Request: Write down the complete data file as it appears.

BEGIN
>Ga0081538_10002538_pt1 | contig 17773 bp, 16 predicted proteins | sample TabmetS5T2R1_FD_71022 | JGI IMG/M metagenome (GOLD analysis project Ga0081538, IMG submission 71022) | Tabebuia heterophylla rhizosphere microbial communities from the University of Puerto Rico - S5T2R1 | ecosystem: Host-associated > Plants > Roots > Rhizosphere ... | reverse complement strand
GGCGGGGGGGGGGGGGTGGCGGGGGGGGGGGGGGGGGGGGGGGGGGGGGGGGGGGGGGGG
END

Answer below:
>Ga0081538_10002538_pt1 | contig 17773 bp, 16 predicted proteins | sample TabmetS5T2R1_FD_71022 | JGI IMG/M metagenome (GOLD analysis project Ga0081538, IMG submission 71022) | Tabebuia heterophylla rhizosphere microbial communities from the University of Puerto Rico - S5T2R1 | ecosystem: Host-associated > Plants > Roots > Rhizosphere ... | reverse complement strand
GGCGGGGGGGGGGGGGTGGCGGGGGGGGGGGGGGGGGGGGGGGGGGGGGGGGGGGGGGGG